They sort of dropped the ball on this one.

Who did not drop the ball in this game was deGrom. According to Ron Darling with the TBS crew, deGrom became the first person ever to strike out six batters in the first two innings of his postseason debut. Yeah, he did respectable work. It was funny, TBS flashed the pitching line for deGrom after four innings and it read something like four innings pitched, five hits, zero runs, one walk, and eight strikeouts. Seeing how the walk was an intentional walk to Joc Pederson to get to Kershaw and two of those hits were Michael Cuddyer misplays on a Justin Turner double in the second and a Cory Seager double in the third, you can see that deGrom was pretty impressive in this game.

Kershaw was pretty darn good too, except for this Daniel Murphy shot:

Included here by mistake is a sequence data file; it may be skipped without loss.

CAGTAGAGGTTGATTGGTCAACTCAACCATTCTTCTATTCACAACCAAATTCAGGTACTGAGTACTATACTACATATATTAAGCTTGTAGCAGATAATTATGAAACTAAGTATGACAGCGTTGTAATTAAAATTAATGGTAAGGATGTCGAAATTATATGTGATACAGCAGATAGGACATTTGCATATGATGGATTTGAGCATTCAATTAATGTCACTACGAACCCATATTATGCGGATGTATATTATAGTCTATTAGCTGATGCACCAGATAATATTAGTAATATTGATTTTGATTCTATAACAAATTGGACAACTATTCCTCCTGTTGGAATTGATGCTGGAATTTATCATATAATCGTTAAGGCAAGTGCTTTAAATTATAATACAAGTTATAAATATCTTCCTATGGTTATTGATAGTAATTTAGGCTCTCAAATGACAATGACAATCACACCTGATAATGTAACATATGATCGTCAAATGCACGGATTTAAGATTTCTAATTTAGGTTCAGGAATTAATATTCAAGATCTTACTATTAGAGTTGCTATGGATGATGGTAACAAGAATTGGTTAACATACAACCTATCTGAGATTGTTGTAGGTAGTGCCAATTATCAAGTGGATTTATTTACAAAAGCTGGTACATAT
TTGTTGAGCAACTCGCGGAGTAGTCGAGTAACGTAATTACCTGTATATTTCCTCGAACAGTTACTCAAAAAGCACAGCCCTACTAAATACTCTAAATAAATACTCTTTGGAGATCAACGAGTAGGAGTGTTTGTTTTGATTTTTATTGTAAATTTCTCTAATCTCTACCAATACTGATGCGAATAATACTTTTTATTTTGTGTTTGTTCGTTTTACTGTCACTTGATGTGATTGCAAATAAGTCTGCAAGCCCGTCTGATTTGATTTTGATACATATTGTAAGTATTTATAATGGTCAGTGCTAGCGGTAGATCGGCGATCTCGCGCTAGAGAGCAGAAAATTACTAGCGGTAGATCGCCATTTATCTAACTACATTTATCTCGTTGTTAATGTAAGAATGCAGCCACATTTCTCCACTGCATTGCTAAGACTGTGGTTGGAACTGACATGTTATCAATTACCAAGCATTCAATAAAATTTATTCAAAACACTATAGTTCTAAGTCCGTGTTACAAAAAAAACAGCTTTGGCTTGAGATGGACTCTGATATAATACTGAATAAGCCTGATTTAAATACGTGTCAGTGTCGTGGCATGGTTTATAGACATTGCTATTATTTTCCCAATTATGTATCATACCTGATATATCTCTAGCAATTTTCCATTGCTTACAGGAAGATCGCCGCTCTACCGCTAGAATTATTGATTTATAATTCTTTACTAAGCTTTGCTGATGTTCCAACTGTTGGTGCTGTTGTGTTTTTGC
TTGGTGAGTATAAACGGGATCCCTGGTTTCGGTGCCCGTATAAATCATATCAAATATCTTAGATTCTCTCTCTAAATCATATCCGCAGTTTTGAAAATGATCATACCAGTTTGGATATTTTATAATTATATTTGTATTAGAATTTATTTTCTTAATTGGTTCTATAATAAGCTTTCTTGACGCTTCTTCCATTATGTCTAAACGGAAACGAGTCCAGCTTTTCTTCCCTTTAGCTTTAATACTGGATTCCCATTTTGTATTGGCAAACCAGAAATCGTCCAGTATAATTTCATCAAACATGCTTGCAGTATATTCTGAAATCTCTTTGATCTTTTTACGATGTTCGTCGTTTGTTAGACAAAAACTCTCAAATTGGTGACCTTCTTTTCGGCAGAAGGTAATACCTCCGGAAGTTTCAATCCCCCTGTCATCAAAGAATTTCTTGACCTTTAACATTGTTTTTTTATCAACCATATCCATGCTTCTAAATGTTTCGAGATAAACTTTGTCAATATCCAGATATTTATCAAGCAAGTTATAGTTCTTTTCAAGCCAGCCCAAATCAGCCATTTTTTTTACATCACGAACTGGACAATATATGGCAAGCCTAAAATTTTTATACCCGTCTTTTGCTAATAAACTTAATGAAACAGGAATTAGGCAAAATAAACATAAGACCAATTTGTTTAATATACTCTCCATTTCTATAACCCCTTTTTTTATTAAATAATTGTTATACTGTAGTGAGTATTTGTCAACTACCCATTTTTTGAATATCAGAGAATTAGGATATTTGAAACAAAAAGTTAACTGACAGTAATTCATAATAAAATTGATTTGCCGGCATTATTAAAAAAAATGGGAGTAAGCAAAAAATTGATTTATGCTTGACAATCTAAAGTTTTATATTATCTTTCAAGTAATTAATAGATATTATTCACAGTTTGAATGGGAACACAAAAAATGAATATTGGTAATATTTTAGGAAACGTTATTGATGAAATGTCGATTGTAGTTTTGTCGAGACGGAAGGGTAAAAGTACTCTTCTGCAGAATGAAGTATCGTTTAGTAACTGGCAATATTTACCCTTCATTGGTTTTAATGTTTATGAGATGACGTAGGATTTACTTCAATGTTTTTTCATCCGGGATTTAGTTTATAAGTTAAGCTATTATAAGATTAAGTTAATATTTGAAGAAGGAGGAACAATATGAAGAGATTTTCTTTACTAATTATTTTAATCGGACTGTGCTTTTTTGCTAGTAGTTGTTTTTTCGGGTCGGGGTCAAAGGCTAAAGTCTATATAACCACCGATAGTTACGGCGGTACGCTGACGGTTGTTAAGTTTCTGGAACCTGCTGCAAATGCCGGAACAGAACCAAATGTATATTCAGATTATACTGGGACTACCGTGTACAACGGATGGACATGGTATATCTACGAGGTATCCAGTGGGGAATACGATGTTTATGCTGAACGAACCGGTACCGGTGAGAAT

I’ve professed my love for both of these starters multiple times in this blog, so you can well imagine that this game held a certain appeal to me. It’s difficult to imagine that a matchup between Jake Arrieta and Gerrit Cole could take second billing over the first four days of the playoffs, but deGrom/Kershaw was about as good as it gets. If not for Kershaw walking the bases loaded in the seventh, we’re probably discussing how this game ended up in extra innings and who knows? A lot will be made about Kershaw’s postseason failings, and walking the bases loaded won’t help quell those voices. I would like to say that Ruben Tejada worked that count from 0-2, fighting off some good pitches, and it wasn’t entirely Kershaw falling apart. Ball four was nearly to the backstop, but still. I guess if you’re going to make a case for a guy who can’t quite get it done when it matters, you might wonder why Kershaw didn’t just go after Tejada. On top of that, Kershaw had Curtis Granderson 1-2, but Granderson didn’t bite on a mid-90s fastball up, and Granderson worked his walk. The 3-2 pitch was close, outside, but it was close enough that a lot of guys swing.